Targeting an effect in specific organs or tissues could be possible by predicting distribution patterns. Although some might supplement for alleviating a specific concern, the distribution of NMN throughout the whole body could have widespread effects. The choice between ‘eternal’(through the gut aka Gastrointestinal tract or G.I.) or ‘parenteral’ (injected into the veins, injected into muscles, injected under the skin, absorbed under the tongue, applied on top of the skin or inhaled) comes down to if NMN needs to be fully intact 1. Targeting a certain organ might require careful selection of the ‘delivery’ method.
One example of how delivery methods impact target utilization is the use of oral NMN for studies of liver metabolism. It was found that orally administered NMN is rapidly absorbed and converted to NAD+ in peripheral organs such as liver 5. Oral supplementation might affect fatty liver more than other delivery methods. ‘This is because eternal delivery enters ‘portal circulation’, and is carried straight to the liver.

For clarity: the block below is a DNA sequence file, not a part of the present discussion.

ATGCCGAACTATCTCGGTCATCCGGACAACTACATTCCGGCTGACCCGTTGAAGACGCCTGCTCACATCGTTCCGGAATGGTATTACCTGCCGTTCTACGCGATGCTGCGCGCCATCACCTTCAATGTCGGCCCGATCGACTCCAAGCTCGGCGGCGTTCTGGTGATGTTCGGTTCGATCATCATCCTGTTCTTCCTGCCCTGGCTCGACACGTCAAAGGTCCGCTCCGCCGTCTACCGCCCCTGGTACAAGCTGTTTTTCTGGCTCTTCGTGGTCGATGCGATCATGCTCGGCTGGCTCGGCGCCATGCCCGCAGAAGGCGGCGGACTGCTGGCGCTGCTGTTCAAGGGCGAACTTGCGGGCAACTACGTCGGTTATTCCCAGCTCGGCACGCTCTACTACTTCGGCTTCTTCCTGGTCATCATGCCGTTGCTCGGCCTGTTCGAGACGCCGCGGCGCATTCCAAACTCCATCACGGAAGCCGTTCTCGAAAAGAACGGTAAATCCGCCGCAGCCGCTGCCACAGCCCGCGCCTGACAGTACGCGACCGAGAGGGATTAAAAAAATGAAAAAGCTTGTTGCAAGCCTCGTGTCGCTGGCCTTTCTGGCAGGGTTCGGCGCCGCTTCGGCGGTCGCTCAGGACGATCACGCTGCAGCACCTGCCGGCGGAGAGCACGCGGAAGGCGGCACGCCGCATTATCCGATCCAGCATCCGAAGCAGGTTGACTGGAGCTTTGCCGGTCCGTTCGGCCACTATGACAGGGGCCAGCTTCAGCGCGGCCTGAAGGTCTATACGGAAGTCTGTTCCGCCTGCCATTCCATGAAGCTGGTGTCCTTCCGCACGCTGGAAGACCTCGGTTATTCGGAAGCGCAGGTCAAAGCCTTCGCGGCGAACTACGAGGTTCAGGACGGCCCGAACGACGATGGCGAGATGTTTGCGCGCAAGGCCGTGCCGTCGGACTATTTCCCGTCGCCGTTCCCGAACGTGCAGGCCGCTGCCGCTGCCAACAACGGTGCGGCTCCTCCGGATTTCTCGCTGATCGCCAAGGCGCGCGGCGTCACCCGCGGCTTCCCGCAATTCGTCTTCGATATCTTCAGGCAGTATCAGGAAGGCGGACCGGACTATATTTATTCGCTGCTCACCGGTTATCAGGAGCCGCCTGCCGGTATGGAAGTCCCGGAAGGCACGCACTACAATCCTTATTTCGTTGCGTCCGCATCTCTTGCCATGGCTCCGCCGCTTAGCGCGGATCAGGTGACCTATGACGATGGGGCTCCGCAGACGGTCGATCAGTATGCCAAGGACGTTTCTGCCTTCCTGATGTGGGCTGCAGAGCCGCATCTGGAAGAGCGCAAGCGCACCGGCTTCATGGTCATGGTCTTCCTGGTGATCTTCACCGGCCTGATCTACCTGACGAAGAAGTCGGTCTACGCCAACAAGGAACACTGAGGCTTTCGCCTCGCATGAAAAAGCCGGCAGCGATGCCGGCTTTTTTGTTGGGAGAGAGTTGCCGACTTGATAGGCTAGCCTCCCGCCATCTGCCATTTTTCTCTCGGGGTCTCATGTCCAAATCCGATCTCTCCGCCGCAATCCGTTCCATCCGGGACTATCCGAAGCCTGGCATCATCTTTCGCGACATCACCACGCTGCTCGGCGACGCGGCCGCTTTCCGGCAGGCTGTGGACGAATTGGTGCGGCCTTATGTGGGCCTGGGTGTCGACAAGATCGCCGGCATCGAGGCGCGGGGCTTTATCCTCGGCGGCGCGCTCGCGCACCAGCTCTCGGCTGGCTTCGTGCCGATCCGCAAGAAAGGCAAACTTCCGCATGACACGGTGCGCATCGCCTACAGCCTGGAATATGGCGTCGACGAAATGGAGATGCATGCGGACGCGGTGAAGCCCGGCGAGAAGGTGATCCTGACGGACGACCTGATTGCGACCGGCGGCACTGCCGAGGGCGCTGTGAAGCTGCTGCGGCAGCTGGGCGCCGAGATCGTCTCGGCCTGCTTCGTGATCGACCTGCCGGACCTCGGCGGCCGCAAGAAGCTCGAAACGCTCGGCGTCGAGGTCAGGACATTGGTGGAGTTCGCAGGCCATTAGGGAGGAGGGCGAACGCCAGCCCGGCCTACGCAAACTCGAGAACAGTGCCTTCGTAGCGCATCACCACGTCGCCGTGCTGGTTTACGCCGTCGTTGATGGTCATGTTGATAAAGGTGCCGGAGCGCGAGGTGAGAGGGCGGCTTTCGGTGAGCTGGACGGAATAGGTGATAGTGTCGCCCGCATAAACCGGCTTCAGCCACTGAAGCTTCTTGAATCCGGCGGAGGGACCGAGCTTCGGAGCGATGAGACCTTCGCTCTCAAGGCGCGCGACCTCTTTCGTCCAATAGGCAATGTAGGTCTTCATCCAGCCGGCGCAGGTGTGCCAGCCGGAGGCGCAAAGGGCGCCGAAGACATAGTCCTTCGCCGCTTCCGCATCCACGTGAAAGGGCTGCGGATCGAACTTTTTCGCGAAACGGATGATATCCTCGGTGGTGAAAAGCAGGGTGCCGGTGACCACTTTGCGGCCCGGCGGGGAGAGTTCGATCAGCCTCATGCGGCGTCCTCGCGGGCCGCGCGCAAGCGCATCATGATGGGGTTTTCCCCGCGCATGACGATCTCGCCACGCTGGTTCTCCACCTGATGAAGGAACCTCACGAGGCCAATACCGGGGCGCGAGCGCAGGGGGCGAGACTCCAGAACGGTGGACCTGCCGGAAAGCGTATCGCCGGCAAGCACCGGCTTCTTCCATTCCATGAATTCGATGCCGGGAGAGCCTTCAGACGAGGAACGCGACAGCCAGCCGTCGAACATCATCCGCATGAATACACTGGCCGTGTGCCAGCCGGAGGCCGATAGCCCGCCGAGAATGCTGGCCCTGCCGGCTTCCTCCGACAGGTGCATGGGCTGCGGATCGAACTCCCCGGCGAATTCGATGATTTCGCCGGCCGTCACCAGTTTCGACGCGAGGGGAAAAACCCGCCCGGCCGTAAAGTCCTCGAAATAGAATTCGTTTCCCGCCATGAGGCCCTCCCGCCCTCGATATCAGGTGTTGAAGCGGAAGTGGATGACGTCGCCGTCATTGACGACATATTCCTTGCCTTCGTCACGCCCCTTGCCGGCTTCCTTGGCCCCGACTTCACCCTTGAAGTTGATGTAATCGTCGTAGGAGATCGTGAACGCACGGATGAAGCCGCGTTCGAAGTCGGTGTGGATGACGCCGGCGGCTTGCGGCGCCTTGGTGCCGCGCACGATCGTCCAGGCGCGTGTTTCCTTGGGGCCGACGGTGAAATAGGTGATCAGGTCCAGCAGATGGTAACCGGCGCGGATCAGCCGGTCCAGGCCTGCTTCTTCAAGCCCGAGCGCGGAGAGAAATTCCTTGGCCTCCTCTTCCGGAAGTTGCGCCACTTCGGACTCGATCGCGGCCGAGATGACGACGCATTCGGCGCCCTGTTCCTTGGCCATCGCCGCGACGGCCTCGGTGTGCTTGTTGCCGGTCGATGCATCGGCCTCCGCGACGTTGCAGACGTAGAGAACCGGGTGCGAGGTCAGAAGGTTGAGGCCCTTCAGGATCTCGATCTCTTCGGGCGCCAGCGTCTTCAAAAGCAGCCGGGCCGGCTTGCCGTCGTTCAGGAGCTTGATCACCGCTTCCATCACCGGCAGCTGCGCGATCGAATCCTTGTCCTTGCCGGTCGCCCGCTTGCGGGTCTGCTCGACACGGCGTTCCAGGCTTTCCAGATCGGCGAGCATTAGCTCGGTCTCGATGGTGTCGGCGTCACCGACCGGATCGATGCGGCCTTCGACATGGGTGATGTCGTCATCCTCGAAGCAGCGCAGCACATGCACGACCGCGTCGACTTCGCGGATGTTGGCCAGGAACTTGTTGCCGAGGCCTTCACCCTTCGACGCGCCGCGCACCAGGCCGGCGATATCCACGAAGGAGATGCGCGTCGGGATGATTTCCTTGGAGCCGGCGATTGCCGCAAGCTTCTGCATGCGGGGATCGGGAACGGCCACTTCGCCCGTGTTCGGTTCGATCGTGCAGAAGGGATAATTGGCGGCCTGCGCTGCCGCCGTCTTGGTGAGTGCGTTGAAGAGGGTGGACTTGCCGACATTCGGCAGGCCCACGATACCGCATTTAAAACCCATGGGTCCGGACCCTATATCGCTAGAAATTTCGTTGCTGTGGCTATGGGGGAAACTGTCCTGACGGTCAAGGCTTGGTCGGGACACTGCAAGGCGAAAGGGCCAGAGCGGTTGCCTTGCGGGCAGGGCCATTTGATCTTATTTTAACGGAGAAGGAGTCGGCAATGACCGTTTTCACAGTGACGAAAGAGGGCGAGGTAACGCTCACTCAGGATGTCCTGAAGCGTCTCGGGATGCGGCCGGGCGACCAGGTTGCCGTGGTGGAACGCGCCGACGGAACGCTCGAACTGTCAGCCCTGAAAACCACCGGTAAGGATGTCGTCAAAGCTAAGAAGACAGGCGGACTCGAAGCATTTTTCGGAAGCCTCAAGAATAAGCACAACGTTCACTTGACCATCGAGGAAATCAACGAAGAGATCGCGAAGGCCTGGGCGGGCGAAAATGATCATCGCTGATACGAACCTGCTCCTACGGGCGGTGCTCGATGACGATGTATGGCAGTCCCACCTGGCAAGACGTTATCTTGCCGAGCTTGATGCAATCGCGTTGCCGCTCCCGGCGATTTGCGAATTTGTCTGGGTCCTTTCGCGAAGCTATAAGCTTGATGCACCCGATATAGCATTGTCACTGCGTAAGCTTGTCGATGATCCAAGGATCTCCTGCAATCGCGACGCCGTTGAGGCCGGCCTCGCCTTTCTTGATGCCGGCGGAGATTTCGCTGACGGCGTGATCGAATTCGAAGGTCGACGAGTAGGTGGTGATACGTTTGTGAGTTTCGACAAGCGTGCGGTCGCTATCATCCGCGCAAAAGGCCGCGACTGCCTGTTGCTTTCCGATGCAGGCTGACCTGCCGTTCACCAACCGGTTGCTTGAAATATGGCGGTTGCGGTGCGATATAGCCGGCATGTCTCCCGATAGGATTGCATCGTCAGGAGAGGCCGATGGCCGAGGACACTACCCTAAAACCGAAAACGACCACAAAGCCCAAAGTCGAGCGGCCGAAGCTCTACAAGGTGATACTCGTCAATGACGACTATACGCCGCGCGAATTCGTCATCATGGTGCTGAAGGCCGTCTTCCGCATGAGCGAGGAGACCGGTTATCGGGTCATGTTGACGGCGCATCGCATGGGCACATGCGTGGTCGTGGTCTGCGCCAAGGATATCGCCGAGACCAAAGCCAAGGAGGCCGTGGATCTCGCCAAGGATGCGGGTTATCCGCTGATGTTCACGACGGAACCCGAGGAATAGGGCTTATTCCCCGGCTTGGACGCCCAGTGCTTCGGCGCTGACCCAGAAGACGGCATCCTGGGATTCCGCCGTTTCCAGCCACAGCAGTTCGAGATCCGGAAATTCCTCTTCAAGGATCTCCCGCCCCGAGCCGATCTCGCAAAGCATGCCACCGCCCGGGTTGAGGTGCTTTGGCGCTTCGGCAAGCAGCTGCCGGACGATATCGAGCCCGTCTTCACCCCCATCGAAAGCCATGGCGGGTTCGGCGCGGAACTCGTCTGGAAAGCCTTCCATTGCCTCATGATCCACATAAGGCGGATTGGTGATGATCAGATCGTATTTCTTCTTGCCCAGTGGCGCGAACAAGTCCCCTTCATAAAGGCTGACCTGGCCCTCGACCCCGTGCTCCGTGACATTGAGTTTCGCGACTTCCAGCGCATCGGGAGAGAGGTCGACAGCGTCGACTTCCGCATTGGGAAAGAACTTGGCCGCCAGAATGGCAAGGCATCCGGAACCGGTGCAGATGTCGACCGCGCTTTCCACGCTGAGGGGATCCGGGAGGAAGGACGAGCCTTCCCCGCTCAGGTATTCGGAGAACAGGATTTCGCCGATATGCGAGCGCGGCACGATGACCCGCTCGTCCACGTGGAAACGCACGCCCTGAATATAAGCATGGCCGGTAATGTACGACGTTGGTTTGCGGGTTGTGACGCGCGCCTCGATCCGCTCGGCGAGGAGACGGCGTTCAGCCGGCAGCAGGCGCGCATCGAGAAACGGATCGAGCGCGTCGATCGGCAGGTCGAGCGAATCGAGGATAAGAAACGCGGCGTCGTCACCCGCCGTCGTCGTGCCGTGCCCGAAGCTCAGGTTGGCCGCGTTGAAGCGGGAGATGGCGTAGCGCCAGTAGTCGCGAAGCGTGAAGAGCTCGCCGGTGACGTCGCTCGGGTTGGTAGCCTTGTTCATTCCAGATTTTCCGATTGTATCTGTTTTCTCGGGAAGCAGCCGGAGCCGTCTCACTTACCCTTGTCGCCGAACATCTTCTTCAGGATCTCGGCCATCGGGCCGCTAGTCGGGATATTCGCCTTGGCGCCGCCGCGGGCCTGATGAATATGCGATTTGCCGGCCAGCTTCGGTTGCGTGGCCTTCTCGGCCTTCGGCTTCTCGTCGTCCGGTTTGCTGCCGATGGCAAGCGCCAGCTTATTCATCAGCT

Figure 2: Graphical Abstract, First Pass Metabolism Could Increase NMN utilization. Credit: Lui Ling “Quantitative Analysis of NAD Synthesis-Breakdown Fluxes”3,4
First pass metabolism of NMN might also be a good thing if targeting the brain. Some experiments show NMN improves symptoms of cognitive diseases. The specifics of how NMN is transported to the brain is yet another question scientists are soon to uncover12. One theory is that NAD is boosted in the brain when NMN is metabolized by the liver. Only some molecules can cross the blood-brain barrier. These molecules must be small and polar. Metabolism in the liver converts NMN to nicotinamide, a smaller molecule that is more likely to enter the brain. By carefully choosing a delivery method, scientists might one day be able to control NMN’s utilization in some tissues more than others.